Free Student Press
Free Student Press
Teaching high school students across the U.S. their First Amendment rights to distribute uncensored student publications at school
Teaching high school students across the U.S. their First Amendment rights to distribute uncensored student publications at school Read more
Free Student Press delivers a proven model of empowering education through independent high school student journalism. Our concept is simple. Most public schools are extremely resistant to 1) teaching students their First Amendment rights to distribute at school uncensored, independently-produced, student publications and 2) allowing students to exercise those rights. This leaves most American teenagers ignorant of their press rights and unaware of major advocacy groups like the Student Press Law Center and the American Civil Liberties Union. Free Student Press not only fills this gap by reaching out to students directly in their own communities, but Free Student Press continues to work with those same students, giving them the support they need in the struggle to make their voices heard. By teaching public high school students their little-known press rights --and by using the issues these publications raise as the basis for facilitating empowering education with students outside the classroom-- Free Student Press helps students develop the communication, critical thinking, and grassroots organizing skills necessary to create a more just and democratic society.
Public K-12 schools are how our society teaches each new generation of Americans constitutional rights essential to American democracy. But when it comes to students' First Amendment press rights, our schools are failing. Most either refuse to teach these vitally important rights or feed students false information. Worse yet, many schools illegally violate students’ First Amendment press rights by banning constitutionally protected publications and punishing the students who create them. The results are bad for American students, worse for American democracy, and awful for the role the U.S. plays in the world.
Just look at the story profiled in our short video above or our feature length documentary. School administrators at one high school in southeast Ohio were so determined to destroy an independent student newspaper that they confiscated copies, lied to students about their constitutional rights and vowed to suspend everyone involved. The principal threatened to effectively revoke the valedictorian's class standing in an effort to make it more difficult for her to go to college, and he suspended another student for distributing a leaflet that criticized his actions. Meanwhile, the school's attorney falsely accused the newspaper's teenage creators of promoting violence and drug use. And it was most likely school officials who directed local police to illegally break up a lawful student meeting at a public park. Watch the videos. It’s all there.
An early FSP pamphlet for high school students
- Damon Krane's published writing on FSP & empowering education
News coverage of FSP
Past news coverage of the student publication Lockdown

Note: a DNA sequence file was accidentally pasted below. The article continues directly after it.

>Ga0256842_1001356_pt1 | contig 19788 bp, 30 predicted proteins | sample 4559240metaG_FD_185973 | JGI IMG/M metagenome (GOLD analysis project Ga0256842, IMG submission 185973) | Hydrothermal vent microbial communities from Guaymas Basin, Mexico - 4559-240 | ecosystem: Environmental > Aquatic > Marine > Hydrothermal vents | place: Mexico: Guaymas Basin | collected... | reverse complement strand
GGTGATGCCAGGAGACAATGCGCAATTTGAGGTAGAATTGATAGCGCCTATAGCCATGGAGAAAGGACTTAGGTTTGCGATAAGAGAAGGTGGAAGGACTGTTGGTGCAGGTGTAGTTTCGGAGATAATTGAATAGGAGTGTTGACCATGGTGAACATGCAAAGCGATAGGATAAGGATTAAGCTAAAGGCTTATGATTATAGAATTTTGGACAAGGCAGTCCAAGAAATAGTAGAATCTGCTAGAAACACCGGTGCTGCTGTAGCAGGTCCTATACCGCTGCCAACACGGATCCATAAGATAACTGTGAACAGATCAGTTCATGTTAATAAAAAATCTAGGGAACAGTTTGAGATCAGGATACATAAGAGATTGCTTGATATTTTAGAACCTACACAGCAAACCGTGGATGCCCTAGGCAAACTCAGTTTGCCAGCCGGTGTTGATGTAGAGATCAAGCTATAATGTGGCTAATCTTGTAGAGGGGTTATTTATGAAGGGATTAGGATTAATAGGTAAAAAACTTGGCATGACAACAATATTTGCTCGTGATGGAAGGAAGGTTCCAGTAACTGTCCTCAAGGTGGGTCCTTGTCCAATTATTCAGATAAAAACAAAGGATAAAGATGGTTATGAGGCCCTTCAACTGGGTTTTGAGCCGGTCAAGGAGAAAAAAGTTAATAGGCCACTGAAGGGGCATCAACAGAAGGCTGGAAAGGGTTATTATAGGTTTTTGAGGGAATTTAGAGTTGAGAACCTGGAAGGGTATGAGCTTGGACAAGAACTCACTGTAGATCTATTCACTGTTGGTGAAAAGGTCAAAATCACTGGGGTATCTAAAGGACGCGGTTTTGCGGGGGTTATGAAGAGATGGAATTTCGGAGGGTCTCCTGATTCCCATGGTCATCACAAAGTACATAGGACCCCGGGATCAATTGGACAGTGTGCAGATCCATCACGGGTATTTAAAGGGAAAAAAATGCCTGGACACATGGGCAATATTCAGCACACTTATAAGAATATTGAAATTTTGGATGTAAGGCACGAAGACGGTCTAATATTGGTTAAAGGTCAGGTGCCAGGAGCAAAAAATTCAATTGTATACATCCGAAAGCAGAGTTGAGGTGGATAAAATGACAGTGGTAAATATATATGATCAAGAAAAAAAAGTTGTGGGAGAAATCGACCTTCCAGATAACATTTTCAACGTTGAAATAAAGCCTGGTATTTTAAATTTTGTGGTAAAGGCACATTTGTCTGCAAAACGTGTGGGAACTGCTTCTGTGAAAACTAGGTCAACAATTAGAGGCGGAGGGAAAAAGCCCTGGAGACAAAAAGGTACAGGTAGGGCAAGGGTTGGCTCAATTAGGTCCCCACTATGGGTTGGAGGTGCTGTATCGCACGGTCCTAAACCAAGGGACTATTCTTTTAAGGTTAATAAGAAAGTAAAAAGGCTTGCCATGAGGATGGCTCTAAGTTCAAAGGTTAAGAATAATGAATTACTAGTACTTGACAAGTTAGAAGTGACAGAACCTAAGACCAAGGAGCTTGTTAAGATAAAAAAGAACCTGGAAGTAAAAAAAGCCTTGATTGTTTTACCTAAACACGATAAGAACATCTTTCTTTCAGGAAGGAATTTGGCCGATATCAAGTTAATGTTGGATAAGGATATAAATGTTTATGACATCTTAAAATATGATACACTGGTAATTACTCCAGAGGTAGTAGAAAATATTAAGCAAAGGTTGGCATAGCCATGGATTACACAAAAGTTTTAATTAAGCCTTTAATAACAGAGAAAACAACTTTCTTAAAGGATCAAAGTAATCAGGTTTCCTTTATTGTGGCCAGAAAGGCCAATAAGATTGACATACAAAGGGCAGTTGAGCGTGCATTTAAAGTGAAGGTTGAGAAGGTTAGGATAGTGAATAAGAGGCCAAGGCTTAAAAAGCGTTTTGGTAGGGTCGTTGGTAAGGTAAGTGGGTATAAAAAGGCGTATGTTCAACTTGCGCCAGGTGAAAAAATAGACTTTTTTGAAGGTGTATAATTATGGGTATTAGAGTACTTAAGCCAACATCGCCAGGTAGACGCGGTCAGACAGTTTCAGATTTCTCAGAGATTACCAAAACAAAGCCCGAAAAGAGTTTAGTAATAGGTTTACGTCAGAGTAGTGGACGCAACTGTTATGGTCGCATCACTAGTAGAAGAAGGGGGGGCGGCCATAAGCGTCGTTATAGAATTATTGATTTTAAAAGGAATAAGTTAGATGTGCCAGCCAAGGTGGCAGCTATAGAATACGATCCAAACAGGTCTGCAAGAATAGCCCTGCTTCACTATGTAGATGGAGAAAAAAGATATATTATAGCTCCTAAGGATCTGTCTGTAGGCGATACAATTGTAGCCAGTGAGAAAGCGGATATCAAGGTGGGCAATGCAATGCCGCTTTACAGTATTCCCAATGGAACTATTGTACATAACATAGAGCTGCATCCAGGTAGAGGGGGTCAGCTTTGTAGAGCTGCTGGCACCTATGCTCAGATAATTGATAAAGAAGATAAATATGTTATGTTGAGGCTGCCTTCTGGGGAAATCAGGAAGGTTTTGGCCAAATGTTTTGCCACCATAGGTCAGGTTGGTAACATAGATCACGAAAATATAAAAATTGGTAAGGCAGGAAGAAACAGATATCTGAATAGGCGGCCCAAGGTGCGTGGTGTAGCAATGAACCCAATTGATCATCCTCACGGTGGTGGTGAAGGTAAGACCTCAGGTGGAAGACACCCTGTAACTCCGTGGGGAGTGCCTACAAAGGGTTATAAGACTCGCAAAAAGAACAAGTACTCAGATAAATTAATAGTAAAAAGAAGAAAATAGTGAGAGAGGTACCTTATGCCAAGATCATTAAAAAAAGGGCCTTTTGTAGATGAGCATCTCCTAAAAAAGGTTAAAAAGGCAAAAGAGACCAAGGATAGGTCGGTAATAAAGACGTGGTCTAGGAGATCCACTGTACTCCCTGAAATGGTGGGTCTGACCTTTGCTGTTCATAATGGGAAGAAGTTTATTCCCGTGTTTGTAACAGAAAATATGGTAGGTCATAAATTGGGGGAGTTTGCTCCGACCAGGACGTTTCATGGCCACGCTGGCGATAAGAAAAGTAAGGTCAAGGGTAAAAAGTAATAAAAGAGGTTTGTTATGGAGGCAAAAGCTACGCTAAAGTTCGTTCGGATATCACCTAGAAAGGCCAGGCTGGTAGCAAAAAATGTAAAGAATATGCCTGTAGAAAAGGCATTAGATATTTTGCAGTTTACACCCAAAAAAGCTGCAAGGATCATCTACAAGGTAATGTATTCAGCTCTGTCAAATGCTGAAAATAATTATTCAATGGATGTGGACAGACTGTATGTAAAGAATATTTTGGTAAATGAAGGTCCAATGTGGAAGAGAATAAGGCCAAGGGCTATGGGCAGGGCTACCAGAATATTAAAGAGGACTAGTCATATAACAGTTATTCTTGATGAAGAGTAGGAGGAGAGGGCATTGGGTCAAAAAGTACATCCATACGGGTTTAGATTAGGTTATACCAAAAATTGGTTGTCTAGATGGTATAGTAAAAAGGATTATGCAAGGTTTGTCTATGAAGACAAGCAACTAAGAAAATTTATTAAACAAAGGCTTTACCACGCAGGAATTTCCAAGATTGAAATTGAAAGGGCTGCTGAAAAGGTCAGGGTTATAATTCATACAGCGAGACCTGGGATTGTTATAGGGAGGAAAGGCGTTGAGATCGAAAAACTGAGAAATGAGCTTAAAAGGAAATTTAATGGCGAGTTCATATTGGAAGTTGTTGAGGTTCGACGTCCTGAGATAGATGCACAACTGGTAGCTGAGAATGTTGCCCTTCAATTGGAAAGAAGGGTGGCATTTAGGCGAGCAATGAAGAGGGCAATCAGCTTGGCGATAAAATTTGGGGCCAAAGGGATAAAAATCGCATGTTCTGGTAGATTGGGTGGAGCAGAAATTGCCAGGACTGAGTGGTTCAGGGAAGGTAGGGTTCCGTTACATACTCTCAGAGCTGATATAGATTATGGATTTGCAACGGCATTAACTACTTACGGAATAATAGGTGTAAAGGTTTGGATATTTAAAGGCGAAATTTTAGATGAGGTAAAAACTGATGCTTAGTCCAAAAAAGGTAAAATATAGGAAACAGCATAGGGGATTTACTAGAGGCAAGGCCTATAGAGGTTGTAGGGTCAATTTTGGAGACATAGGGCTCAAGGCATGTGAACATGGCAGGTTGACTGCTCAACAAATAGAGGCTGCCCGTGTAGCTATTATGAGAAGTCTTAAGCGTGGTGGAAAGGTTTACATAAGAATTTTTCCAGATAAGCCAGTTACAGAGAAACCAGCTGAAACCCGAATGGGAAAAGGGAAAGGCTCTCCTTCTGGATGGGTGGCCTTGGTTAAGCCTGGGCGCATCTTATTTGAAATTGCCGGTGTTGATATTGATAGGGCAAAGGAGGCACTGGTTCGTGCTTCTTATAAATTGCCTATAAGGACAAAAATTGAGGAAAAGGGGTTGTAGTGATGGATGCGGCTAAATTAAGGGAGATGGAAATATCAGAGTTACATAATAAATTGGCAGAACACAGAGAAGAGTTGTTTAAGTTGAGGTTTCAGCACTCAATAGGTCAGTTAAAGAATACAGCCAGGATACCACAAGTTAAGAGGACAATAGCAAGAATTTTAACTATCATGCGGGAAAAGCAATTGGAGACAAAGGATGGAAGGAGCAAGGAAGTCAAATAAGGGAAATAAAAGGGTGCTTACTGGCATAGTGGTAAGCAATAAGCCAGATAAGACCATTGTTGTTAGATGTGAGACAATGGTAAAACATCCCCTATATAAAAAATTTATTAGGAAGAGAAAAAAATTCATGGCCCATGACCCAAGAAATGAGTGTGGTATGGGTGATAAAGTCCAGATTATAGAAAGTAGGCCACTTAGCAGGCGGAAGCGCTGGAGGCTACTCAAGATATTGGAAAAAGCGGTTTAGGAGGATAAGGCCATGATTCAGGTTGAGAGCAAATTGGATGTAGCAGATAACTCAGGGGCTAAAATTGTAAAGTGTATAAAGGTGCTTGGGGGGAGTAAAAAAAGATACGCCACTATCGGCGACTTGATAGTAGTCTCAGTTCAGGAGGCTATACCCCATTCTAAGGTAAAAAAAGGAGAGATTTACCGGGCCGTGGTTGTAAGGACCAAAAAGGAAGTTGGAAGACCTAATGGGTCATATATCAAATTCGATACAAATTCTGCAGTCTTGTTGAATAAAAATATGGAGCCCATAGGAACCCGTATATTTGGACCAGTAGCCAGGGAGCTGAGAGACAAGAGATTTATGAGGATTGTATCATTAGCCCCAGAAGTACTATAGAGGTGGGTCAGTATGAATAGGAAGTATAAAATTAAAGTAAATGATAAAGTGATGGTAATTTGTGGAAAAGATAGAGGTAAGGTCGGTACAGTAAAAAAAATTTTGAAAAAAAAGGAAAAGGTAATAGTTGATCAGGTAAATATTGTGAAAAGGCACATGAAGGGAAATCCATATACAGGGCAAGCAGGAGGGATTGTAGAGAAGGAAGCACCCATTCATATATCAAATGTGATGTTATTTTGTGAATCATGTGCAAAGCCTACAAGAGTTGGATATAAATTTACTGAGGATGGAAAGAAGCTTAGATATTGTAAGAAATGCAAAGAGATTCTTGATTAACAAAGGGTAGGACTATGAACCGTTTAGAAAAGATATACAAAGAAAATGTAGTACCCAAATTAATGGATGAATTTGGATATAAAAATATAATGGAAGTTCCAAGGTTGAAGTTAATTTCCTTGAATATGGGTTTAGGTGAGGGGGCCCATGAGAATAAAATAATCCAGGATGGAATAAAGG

- Other select writing by Damon Krane
...and a little more info about rewards:
Risks and challenges
Free Student Press is not an untested idea. With Damon Krane's leadership, from 1999 through 2005 FSP established a successful track record of working with high school student publishers in southeast Ohio. The group inspired and facilitated empowering education, and it helped students defeat illegal censorship.
When it comes to the challenges of recruiting college student volunteers, reaching out to high school students, teaching young journalists and educators, carrying out public advocacy, conducting media relations and grassroots organizing, and writing about all of this work, Krane already has the experience. (See Krane’s bio above.) While this work is always new and exciting -- never totally predictable and boring!-- it's what Krane does, and he knows how to do it well.
The main challenge facing this work is to marshal the resources necessary to bring this proven model to schools across the country. To do this, Krane needs the financial support of many people to provide seed money to cover at least 70% of first year project expenses. (That’s the $25,000 goal of this campaign.) From there he'll generate additional funds through paid university speaking engagements, fundraising events and additional donor drives, and foundation grants. (See our project budget linked above.)
While raising money is never as much fun as doing the work it pays for, it is how many like-minded people can join together and all play an essential role in making this work happen. And as a former director of a non-profit organization (as well as a journalist, organizer and advocate), Krane also has plenty of prior fundraising experience.
Finding a publisher for his book will be a new challenge. Krane’s extensive journalism work has provided him with lots of writing experience, but he has only dealt with newspapers, magazines and online journals. He has yet to deal with a publishing house. But with the advice of his friends who have, we are confident he will be able to meet this challenge as well.Learn about accountability on Kickstarter
- (60 days)